The WHO has a committee of experts who have been giving their opinion every three months since January 2020 on whether the situation should continue to be classified as a pandemic. These experts were still in favour of designating it as such in their latest report, published on July 12. It is unclear whether they will share Biden and Ghebreyesus’ optimism in their upcoming report, expected in mid-October.
The epidemiologists seem to agree that there will be no definitive end to the Covid-19 crisis like there was with smallpox. In May 1980, the 33rd World Health Assembly confidently declared that smallpox had totally disappeared from all the world’s countries.
“We don’t have the means to aim for Sars-CoV-2’s total eradication,” said Sofonea.
In the case of Covid-19, the most scientific approach would be to “note when the main criterion for declaring a pandemic – that there are epidemics on at least three continents – no longer pertains to Covid-19”, said Coppieters.
Each country establishes a virus circulation threshold. If surpassed, the country is supposed to report to the WHO that it is experiencing an epidemic outbreak. For example, the “epidemic threshold” in France for Covid-19 is 98 cases per 100,000 inhabitants.
But having the most reliable data does not always guarantee unanimity. “WHO was criticised for declaring the start of the Covid-19 pandemic too late” in March 2020, said Sofonea.
The consequences of the end of the pandemic Sofonea believes the only way to tell if we have reached the end of the pandemic is to “look at hospital saturation”. Thanks to widespread vaccination, more effective treatments and variants such as Omicron which seem to result in fewer hospitalisations, the impact of Covid-19 on national healthcare systems is much less severe than it was a year ago.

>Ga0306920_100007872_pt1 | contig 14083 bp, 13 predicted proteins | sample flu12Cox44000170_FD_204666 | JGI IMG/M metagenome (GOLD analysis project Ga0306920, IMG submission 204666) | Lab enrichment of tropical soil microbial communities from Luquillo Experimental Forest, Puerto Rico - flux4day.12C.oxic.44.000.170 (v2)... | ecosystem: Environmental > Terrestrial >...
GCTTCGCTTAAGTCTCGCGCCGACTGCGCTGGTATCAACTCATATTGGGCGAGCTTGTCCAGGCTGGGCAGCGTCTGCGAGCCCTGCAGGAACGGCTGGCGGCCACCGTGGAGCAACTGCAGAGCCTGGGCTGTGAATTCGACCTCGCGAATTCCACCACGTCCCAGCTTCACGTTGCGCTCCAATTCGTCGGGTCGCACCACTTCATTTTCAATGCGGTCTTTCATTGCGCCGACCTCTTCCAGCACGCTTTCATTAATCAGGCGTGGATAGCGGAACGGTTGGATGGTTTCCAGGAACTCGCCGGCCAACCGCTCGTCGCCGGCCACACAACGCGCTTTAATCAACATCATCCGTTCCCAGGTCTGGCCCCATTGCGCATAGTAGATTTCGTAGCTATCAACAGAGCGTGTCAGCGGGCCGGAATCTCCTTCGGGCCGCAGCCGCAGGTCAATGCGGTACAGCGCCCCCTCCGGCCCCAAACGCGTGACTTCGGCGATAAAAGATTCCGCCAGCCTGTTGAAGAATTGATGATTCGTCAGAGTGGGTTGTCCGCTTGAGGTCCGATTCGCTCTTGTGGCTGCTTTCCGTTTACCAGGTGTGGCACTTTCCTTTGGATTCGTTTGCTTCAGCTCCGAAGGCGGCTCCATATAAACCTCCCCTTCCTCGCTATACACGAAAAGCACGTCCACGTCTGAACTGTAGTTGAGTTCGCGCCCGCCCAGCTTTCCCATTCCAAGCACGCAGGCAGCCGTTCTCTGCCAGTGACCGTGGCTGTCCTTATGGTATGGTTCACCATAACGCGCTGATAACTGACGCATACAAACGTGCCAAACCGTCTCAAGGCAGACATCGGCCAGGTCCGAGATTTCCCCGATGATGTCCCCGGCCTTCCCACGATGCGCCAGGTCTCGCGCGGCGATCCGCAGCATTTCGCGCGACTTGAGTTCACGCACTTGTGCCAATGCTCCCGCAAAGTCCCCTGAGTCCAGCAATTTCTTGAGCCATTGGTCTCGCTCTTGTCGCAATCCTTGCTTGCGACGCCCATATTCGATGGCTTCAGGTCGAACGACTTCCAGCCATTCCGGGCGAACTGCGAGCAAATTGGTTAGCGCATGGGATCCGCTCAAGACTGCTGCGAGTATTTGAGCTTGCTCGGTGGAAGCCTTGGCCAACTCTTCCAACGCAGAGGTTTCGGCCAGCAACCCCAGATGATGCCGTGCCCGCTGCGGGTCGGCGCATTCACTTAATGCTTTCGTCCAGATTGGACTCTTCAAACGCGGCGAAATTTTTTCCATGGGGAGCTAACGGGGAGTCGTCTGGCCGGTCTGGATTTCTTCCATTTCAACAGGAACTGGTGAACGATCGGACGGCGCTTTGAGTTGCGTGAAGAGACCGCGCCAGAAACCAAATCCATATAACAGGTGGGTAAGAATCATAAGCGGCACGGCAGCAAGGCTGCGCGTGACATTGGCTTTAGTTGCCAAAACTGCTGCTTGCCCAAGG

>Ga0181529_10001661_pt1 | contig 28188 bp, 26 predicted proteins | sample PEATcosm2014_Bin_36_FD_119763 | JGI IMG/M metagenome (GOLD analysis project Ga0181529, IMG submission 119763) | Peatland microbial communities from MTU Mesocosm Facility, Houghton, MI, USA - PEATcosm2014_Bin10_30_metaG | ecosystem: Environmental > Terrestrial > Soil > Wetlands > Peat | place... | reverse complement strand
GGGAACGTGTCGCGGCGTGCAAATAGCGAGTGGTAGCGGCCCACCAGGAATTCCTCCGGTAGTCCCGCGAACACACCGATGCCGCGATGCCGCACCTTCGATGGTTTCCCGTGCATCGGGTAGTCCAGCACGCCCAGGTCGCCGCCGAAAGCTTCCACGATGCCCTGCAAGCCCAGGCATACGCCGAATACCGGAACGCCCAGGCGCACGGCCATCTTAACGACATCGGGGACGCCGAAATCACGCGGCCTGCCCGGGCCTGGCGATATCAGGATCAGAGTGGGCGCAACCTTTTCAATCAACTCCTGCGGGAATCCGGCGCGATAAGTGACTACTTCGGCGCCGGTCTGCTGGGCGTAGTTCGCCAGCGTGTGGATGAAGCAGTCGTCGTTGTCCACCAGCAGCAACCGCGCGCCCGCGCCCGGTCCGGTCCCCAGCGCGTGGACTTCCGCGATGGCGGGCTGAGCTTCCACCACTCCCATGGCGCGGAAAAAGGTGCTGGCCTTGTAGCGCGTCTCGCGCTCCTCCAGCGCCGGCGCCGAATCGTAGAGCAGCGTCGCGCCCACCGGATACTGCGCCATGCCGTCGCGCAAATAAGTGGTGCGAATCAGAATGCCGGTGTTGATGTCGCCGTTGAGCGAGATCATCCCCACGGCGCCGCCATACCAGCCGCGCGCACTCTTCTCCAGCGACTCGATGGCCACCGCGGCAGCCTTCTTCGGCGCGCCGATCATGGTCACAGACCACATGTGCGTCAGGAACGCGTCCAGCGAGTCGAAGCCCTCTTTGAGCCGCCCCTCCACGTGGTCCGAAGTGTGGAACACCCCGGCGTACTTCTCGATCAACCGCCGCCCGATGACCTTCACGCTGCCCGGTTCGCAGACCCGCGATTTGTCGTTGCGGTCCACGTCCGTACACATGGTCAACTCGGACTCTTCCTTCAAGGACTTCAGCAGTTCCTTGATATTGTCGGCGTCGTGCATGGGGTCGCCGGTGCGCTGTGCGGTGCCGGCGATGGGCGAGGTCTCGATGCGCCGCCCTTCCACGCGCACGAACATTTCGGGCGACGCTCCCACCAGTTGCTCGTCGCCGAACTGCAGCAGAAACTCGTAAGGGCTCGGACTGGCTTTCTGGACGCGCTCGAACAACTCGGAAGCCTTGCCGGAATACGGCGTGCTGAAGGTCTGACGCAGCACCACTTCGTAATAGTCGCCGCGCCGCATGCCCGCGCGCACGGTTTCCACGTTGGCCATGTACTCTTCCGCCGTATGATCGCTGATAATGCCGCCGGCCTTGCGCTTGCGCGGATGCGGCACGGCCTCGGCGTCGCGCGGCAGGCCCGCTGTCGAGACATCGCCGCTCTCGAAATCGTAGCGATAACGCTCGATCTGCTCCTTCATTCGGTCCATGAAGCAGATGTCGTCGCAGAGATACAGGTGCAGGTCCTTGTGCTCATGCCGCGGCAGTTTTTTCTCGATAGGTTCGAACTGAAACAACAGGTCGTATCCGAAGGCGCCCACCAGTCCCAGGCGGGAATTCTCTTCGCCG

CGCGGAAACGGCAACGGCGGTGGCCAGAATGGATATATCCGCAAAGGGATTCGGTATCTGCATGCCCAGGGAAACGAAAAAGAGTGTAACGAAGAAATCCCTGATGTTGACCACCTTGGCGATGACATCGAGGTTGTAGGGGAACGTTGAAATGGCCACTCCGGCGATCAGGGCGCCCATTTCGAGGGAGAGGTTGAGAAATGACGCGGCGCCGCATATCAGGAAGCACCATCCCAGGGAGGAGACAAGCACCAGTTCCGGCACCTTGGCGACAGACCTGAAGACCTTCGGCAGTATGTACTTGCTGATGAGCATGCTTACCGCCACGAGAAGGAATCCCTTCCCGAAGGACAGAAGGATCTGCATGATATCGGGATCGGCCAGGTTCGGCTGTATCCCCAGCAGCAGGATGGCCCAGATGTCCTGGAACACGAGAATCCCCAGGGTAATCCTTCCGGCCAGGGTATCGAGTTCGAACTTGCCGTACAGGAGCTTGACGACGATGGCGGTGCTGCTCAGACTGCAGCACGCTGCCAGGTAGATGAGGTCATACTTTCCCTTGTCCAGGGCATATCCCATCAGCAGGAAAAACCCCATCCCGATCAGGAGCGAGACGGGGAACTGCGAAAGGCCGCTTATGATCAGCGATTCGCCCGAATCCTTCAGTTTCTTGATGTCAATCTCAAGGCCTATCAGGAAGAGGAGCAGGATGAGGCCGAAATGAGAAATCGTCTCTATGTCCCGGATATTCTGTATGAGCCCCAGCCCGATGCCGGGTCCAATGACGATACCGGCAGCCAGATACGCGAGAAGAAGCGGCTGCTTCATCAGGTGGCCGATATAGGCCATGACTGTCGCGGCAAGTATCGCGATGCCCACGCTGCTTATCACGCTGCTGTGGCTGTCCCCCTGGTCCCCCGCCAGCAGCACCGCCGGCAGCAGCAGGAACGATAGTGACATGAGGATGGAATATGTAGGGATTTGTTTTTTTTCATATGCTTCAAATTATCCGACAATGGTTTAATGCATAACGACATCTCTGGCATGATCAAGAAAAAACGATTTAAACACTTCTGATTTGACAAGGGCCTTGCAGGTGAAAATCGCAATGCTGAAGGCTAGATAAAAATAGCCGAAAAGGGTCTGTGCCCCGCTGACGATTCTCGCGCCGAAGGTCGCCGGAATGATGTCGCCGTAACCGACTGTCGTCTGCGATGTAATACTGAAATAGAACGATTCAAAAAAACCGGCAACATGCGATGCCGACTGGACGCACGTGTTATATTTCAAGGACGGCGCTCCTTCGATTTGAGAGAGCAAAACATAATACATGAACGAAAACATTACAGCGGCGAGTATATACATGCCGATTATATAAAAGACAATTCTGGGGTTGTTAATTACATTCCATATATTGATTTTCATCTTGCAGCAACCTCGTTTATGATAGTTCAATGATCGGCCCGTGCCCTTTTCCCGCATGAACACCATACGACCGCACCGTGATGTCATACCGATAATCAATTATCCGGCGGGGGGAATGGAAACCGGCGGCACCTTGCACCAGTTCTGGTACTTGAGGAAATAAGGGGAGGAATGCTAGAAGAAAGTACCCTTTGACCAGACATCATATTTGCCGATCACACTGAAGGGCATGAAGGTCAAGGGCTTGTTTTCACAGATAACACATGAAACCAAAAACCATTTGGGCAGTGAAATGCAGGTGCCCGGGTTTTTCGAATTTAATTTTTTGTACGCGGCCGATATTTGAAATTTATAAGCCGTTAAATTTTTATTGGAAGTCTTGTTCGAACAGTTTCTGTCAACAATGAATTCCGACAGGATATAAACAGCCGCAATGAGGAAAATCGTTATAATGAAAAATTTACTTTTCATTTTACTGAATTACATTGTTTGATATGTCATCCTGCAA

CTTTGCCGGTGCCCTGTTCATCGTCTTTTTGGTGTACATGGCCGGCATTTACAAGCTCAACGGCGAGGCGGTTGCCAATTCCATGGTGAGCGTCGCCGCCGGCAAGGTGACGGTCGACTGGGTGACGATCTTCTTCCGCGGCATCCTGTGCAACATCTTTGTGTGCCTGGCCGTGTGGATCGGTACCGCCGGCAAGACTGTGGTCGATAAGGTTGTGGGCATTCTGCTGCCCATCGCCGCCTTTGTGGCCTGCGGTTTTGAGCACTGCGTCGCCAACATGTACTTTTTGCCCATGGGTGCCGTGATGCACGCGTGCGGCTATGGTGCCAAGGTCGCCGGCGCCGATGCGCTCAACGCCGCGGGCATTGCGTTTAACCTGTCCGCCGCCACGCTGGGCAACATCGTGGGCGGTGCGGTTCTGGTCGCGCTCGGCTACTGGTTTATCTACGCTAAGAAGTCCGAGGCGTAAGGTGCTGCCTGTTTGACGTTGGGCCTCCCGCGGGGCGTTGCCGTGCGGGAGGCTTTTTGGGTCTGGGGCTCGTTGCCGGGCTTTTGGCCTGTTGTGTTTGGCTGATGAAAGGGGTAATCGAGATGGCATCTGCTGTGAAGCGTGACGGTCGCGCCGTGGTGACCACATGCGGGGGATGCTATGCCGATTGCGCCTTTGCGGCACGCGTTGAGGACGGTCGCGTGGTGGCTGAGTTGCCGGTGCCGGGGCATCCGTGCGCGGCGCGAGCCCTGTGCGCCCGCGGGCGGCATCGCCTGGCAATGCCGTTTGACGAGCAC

And simply declaring the end of the pandemic will not mean that Covid-19 has been eradicated, especially in regions – often less wealthy – where vaccination is progressing slowly.
This is why the epidemiologists do not believe the end of the pandemic will be announced any time soon.
“There’s not going to be a scientific threshold. There’s going to be an opinion-based consensus,” said Caroline Buckee, an epidemiologist at Harvard University, in an interview with the magazine Science on March 4, 2022.
The end of the pandemic and a return to “normal” will have certain consequences. Some pharmaceutical companies, such as the US company Moderna, have promised that they will not exercise their intellectual property rights over vaccine technology until the Covid-19 pandemic is over. Some emergency programmes, such as Covax – a worldwide initiative that aims to provide equitable access to vaccines – will also curtail their support once the pandemic ends, according to Science.
The declarations from Biden and Ghebreyesus are merely “political announcements”, said Coppieters, notably in the case of the WHO. “This contrasts with the organisation’s often very pessimistic tone since the beginning of the pandemic. I wouldn’t be surprised if the WHO meant that, amid all the other bad news (inflation, war in Ukraine, risk of recession), that the health situation, at least, is improving,” he said.
This article was adapted from the original in French.